Amal Neerad’s new film is about Abin and Priya who decide to shift from Dubai to Munnar, when the former loses his job. At the sprawling estate they reside in, the couple realises that they are under the prying eyes of the villagers. When a former schoolmate harasses her, the otherwise mild-mannered Abin decides to take things in his own hands. It’s the first time that Neerad, who usually can’t do without stylish action scenes and beautifully-costumed characters, plays up romance into a narrative. That’s also one of the finer aspects of the film. It’s a post-modern urban marriage, where roles aren’t defined, and responsibilities are shared equally—the telling is very mature, and casual. The film addresses voyeurism and though we are still not entirely sure how an entire village is filled with perverts, it’s still a relevant topic with some very unsettling scenes. It’s also commendable that Neerad handles the scenes of sexual violence with sensitivity. The actors are all in fine form and he gives Sharfuddin a complete image makeover. And in the last 20 minutes, the director goes back to his narrative with guns blazing, but this time exercising brains over muscles.
Editor-director B Ajith Kumar gives a fresh spin to Shakespeare’s Romeo and Juliet and places it in the backdrop of strife-ridden Kannur. Anand (Shane Nigam) and Aishwarya (Nimisha Sajayan) belong to families that attest to diametrically different political ideologies. They fall in love and how they bolster the love story in the middle of a raging political storm forms the crux. The love story is paced leisurely and organically—the actors, especially Nimisha Sajayan, are exceptional. Be it her smile, voluminous eyes, anger, the way she breaks into tears, the conviction with which she holds on, she is pitch perfect. Shane Nigam, though falling into the same-old forlorn lover bracket, is still solid. It’s interesting how the film refuses to side with any political party (despite the director’s Left leanings). Ajith Kumar adeptly captures the vicious politics and the people who get inadvertently sucked into it. All are forced to alter their personal choices according to the political party they belong to. The build-up to the violence and the scenes after is superbly choreographed. Especially the scenes towards the latter half evoke the right amount of fear and hatred. What stands tall amidst the volatile politics is their romance, which remains steady and unwavering.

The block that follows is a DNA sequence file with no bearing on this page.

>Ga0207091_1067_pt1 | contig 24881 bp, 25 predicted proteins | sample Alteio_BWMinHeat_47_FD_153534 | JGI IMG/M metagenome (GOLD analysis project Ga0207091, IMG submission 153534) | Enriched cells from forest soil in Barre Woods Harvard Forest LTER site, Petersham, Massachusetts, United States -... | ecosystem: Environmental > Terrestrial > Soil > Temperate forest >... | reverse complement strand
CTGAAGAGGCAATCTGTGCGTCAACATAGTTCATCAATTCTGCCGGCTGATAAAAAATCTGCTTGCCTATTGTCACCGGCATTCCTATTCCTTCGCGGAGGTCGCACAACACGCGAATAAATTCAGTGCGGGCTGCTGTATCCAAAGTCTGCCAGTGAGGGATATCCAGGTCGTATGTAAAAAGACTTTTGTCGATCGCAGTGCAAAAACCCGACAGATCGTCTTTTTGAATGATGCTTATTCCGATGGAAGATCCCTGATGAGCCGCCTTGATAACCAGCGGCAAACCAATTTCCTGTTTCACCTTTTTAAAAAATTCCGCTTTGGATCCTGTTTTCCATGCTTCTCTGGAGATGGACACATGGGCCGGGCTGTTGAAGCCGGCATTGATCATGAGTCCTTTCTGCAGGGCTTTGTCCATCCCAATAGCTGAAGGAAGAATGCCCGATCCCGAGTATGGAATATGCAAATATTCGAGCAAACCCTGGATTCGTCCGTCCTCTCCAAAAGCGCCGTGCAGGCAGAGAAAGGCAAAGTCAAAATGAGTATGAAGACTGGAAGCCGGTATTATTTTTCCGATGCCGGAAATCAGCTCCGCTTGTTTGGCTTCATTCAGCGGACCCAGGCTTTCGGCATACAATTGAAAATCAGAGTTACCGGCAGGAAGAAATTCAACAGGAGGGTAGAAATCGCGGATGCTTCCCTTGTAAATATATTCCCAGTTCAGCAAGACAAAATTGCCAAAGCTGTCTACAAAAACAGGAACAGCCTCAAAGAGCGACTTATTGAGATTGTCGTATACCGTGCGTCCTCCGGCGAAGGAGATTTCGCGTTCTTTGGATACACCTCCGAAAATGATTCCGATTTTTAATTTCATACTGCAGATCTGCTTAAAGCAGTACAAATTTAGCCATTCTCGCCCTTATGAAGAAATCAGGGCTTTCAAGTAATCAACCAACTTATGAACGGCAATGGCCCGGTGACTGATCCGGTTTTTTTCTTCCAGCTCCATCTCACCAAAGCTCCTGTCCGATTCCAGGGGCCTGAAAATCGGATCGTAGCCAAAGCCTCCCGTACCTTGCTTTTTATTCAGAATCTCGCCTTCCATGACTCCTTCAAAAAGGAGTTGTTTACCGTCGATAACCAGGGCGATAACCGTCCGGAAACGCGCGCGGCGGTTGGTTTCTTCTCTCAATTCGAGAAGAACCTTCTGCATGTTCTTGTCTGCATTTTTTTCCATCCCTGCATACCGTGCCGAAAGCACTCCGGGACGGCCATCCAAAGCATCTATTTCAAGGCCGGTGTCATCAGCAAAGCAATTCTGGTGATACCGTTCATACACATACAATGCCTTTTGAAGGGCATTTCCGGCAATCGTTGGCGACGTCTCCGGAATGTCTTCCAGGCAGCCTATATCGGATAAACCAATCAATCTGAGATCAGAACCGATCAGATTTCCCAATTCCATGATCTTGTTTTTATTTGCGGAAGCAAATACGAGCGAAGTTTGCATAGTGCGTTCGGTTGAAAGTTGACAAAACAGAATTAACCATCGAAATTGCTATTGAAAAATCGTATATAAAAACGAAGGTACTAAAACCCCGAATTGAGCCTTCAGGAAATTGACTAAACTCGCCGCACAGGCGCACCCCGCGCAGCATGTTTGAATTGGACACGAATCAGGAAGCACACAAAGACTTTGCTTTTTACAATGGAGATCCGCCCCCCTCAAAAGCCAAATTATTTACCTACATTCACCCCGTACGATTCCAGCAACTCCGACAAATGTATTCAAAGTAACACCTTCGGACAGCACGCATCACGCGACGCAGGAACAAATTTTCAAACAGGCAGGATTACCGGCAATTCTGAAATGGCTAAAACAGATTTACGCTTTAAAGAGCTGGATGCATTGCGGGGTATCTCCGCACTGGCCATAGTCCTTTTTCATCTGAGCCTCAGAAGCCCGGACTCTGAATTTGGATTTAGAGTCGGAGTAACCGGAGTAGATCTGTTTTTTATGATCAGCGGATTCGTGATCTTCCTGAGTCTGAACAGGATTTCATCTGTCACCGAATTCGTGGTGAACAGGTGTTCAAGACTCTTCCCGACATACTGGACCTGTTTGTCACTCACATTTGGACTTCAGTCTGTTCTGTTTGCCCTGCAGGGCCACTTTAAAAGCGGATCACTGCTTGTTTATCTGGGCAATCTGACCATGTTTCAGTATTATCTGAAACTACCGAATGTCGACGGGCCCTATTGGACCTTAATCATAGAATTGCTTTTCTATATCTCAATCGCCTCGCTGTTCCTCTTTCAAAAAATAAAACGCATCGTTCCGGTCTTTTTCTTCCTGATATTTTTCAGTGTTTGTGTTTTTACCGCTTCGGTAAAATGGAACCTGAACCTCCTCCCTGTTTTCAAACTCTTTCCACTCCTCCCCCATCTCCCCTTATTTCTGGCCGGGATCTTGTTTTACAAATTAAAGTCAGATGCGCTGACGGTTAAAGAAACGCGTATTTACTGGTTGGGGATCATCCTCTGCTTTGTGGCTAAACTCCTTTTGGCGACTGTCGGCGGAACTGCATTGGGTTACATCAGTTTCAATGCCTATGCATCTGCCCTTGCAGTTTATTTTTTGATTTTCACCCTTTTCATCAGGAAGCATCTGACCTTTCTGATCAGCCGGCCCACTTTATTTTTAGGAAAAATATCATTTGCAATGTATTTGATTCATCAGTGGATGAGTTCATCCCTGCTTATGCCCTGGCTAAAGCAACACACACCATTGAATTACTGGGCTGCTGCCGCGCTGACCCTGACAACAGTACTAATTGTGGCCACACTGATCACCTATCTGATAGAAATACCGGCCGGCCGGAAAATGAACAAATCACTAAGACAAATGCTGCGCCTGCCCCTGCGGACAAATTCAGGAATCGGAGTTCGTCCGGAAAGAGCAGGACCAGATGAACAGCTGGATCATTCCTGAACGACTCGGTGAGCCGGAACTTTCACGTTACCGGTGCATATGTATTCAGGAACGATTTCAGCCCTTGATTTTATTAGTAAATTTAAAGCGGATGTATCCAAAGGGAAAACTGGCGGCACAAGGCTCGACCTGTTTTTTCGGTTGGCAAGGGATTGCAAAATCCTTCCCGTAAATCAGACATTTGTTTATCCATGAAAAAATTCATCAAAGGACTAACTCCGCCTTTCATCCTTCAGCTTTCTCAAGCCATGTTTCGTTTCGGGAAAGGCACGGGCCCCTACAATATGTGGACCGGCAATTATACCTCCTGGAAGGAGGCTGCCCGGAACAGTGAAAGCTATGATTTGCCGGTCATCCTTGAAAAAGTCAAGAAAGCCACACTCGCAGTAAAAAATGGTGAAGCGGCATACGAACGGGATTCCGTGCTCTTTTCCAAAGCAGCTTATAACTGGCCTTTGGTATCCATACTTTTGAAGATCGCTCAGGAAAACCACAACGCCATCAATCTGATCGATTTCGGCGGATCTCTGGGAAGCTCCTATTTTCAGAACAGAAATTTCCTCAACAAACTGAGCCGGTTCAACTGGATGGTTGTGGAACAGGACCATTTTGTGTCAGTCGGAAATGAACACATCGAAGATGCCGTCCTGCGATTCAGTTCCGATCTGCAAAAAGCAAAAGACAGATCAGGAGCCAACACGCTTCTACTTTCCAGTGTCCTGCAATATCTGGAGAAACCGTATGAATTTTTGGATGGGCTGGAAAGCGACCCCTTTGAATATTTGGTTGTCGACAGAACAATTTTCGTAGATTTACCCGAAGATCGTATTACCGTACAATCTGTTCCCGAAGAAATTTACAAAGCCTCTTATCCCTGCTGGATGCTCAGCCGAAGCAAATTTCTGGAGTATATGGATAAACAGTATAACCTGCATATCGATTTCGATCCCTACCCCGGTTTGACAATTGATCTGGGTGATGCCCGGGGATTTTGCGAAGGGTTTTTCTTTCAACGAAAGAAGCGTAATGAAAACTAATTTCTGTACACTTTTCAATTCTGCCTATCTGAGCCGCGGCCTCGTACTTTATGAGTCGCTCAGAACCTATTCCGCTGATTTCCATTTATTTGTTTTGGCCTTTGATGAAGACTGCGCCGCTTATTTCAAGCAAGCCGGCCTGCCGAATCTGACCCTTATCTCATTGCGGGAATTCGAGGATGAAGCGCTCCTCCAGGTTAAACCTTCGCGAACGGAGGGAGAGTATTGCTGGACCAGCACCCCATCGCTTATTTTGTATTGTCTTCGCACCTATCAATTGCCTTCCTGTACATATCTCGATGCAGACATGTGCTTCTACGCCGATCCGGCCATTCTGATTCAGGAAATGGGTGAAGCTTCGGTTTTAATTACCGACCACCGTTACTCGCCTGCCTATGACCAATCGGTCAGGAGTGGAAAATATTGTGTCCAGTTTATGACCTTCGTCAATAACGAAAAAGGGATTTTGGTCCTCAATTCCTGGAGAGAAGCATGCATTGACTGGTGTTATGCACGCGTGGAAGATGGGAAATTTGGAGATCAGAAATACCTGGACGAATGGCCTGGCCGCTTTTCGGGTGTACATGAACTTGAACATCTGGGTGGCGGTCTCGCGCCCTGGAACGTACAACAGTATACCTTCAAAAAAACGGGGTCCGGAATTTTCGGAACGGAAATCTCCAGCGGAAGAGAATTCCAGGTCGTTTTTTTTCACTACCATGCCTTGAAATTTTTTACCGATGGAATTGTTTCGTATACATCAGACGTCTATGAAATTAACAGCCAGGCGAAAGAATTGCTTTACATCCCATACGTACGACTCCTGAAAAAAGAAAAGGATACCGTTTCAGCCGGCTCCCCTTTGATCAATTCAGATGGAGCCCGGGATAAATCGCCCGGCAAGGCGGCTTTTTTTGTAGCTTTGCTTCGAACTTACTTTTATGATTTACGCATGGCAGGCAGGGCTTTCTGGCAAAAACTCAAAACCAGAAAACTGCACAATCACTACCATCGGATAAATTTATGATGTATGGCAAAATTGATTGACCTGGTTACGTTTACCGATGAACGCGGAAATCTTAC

Directed by debutant Vishnu Narayanan and written by Krishna Moorthy, the narrative begins with Maradona (Tovino Thomas) and Sudhi (Tito Wilson) who are on the run after injuring an MP’s son. The film’s strength is the leading hero’s characterisation—he is the antithesis of a celluloid hero and we’re shown enough proof of his criminal mind. An unexpected house arrest eventually leads to an engaging love story and thaws the hardened criminal to take the route of redemption. There are some beautiful moments between Maradona and the girl next door, an interesting friendship with his elderly neighbour, his steady loyalty towards Sudhi and a dog with whom he develops a strange bond with. The film primarily belongs to Tovino Thomas, who puts on a stunning act—going through the entire spectrum of emotions in one of his best roles since last year’s Mayaanadhi.